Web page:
Mike stuck his foot into the pool. It felt like a bath. His Christmas joy swelled up within him, threatening volcanic meltdown. He chomped on his lip to stop a laugh, then sat down on the pool’s edge to control his cannonball impulse. He splashed his fingers in the water, where they waved impossibly in the light-bending ripples, backlit yet dull and distant through the mist. He held up his hand. It smoked, as if he had dipped it in dry ice.


He wished the guys were here. And Elle. She could float away to a whole other galaxy in this pool ― a galaxy with a better planet than Earth, where the people based their constitution on the Jedi code and whose national food was just like pure Eggo pizza with maple syrup sauce only good for you, where things were always right side up except in stories. How much salt would that take? Like forty tons. At least.

Mike slipped into the pool and started walking toward the deeper end. This was awesome, the biggest bathtub ever, but he had no idea what to do. Splashing wasn’t allowed, there weren’t any pool toys, he couldn’t make a whirlpool all by himself and he had no one to play Marco Polo with. Treading water was boring. His feet glowed big and blue in the underwater lights, waving silently to keep him afloat.

That was it: it was silent under the surface. Down there no one could hear him. He could do whatever he liked. He pinched his nose, kicked himself up for momentum and dropped, enjoyed the momentary warm weightlessness whose familiarity he couldn’t quite name, then paddled back to the surface and caught his breath. On his next drop he pretzeled into a sort of improvised diving position and swam along to the other side the way a snorkeler would pass over the Great Barrier Reef.

At the deep end Mike surfaced, grabbed onto the edge and, emboldened, dove nearly straight down. When his elbow scraped the bottom he kept his breath. He kicked along, rising up the slope like a sea snake or a crab, as far as his lungs would let him go plus a little more than that for practice, and surfaced, gasping, near the shallow end. He had made it almost all the way across the whole pool underwater. Impressive.

Mike kept practicing, lap after diving lap. Eight laps. His head was getting fuzzy, his eyes chlorine-sore and his ears achy from repeated pressure changes. With one hand he held on to the end of the diving board and bobbed in the water.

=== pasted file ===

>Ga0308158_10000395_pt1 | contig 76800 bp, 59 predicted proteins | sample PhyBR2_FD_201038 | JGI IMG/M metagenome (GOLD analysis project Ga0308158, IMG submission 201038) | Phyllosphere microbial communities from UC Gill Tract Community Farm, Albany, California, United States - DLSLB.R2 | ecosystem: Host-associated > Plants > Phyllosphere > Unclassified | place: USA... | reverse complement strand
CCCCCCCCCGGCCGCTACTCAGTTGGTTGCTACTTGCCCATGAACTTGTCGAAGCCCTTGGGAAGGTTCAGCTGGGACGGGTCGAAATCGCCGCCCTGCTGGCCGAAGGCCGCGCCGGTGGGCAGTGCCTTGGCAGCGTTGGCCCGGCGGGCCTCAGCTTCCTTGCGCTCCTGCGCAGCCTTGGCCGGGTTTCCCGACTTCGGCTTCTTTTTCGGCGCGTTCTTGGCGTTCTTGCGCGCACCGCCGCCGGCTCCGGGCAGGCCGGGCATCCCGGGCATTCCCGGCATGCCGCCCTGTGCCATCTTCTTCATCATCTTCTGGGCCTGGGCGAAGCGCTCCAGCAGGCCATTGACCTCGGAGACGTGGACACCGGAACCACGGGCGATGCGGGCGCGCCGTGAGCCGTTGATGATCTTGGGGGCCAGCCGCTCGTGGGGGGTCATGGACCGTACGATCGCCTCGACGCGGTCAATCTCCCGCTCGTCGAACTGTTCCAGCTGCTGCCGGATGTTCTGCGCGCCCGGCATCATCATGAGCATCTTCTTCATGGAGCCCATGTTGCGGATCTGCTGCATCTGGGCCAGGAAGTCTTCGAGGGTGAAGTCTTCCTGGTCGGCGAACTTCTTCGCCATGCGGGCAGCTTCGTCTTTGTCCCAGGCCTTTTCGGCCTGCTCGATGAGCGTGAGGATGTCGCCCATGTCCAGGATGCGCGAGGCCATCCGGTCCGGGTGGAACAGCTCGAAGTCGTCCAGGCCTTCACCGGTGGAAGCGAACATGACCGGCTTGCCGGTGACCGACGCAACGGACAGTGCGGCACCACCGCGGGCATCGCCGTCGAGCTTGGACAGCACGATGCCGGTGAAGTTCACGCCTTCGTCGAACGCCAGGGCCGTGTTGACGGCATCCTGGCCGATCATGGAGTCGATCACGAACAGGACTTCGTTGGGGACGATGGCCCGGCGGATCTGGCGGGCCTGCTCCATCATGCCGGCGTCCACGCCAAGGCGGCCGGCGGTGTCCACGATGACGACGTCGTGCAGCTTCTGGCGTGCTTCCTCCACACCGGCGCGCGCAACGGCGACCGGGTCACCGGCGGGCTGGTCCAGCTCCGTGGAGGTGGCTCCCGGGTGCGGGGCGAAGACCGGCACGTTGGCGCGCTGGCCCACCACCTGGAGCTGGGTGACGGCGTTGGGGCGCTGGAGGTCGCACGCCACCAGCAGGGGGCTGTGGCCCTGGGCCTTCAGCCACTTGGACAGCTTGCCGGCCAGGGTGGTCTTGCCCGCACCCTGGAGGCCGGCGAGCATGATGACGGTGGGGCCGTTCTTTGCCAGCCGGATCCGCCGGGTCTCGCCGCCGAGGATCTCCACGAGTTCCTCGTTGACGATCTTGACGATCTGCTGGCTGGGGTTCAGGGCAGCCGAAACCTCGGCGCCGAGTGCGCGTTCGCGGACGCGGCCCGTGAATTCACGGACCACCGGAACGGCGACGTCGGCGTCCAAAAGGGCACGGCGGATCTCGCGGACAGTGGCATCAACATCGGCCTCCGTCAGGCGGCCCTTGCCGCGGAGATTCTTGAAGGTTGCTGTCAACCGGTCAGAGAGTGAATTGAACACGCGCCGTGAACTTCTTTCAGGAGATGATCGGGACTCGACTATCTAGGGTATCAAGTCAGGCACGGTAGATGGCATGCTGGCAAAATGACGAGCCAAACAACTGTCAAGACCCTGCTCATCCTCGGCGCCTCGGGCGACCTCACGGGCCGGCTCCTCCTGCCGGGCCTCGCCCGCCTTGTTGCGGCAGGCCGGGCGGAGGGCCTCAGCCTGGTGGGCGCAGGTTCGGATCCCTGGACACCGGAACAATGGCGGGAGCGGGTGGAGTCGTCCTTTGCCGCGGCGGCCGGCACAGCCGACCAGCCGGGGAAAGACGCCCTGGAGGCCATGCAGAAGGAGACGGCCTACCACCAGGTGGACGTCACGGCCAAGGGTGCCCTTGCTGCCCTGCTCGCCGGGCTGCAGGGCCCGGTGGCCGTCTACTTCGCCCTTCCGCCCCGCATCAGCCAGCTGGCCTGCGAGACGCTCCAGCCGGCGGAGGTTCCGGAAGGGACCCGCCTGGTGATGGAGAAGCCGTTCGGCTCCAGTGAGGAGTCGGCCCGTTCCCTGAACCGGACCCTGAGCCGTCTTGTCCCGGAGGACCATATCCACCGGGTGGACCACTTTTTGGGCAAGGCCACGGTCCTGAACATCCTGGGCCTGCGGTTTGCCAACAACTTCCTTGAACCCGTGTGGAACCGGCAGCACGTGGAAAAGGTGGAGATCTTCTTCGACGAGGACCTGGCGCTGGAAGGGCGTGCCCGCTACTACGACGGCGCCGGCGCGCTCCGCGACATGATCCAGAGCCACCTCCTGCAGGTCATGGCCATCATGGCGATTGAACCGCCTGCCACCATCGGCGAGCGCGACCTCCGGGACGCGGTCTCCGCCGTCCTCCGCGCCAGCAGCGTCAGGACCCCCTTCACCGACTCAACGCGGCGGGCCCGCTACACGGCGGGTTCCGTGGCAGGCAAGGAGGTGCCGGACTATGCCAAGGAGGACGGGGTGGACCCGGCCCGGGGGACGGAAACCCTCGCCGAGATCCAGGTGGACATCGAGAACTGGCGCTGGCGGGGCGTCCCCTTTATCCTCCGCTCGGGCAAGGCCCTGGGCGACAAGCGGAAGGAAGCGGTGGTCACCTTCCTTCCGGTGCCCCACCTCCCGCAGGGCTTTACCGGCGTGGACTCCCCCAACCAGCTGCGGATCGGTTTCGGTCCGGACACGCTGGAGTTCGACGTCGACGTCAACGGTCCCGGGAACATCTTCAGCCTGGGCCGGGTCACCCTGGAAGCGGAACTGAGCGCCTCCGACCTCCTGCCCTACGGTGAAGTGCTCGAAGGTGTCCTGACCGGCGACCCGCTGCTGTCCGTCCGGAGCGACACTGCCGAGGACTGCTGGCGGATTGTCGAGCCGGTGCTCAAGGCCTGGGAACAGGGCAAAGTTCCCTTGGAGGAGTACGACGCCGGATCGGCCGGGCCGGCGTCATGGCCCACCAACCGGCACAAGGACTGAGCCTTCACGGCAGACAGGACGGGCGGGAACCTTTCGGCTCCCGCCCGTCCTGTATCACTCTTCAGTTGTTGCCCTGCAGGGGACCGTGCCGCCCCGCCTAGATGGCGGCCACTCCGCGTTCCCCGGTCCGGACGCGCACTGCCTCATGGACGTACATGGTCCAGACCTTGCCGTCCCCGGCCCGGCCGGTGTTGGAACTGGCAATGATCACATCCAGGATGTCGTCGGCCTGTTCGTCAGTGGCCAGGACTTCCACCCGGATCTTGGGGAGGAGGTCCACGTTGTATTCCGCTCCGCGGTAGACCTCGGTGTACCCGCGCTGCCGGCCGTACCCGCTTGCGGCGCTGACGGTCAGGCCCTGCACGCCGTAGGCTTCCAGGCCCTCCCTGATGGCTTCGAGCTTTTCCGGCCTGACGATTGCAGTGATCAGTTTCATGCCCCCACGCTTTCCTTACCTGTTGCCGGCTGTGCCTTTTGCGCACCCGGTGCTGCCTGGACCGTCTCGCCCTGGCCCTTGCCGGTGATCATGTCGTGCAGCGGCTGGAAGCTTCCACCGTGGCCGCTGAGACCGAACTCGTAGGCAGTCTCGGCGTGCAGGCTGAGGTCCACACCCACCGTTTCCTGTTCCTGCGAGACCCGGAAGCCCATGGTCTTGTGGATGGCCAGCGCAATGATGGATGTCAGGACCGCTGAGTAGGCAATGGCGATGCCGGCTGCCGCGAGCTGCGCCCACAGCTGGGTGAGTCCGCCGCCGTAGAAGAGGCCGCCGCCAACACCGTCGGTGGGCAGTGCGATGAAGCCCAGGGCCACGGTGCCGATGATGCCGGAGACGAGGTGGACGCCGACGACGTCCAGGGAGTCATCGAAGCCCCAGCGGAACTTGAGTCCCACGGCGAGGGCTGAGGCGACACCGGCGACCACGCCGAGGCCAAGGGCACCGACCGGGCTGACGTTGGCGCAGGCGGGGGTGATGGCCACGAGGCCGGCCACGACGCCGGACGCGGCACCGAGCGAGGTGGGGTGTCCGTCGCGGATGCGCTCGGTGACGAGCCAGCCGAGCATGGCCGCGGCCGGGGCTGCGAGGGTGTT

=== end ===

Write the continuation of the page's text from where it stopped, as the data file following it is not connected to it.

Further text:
Falling snowflakes raced each other downward through the steam. One after another he spotted them and silently encouraged them to touch the pool’s surface before the rising heat could melt them away into nothing ― but only a few made it. Only a few were big enough. The rest got nowhere, and there was nothing they could do about it.

Mike startled: a shiny black lump had gotten stuck to his scraped elbow. A leech? Leeches lived in lakes, not swimming pools. He imagined it sucking his blood and, shuddering, reached over to pull it off, but before he could grab it the lights went dark.

The pool blinked empty.

His guts balled up into his throat as the diving board slipped from his grasp.

Mike’s bare feet slammed down through a sponge and the extra momentum threw him to his knees, toward a bloated face with bulging brown eyeballs and a long, living, alien black tongue, a head wreathed in clumps of rusty hair and mucous spiderwebs. Tentacle vines strangled a grey, undead world. He thought of Elle.

The lights flickered back on and pressure needled his eardrums. He nearly inhaled water. He flailed, found a semblance of his bearings and kicked upward.


Halfway to the surface it all flickered out again and dropped him back into the nightmare.

Mike hit bottom with his hand square on the dead face. The force of his impact tore the flesh away from the skull so easily it could have been held on by vanilla pudding. An eyeball rolled over his fingers. More black leeches squirmed among the newly bared teeth, shrinking back into the mouth in response to the sudden exposure. Mike stopped thinking.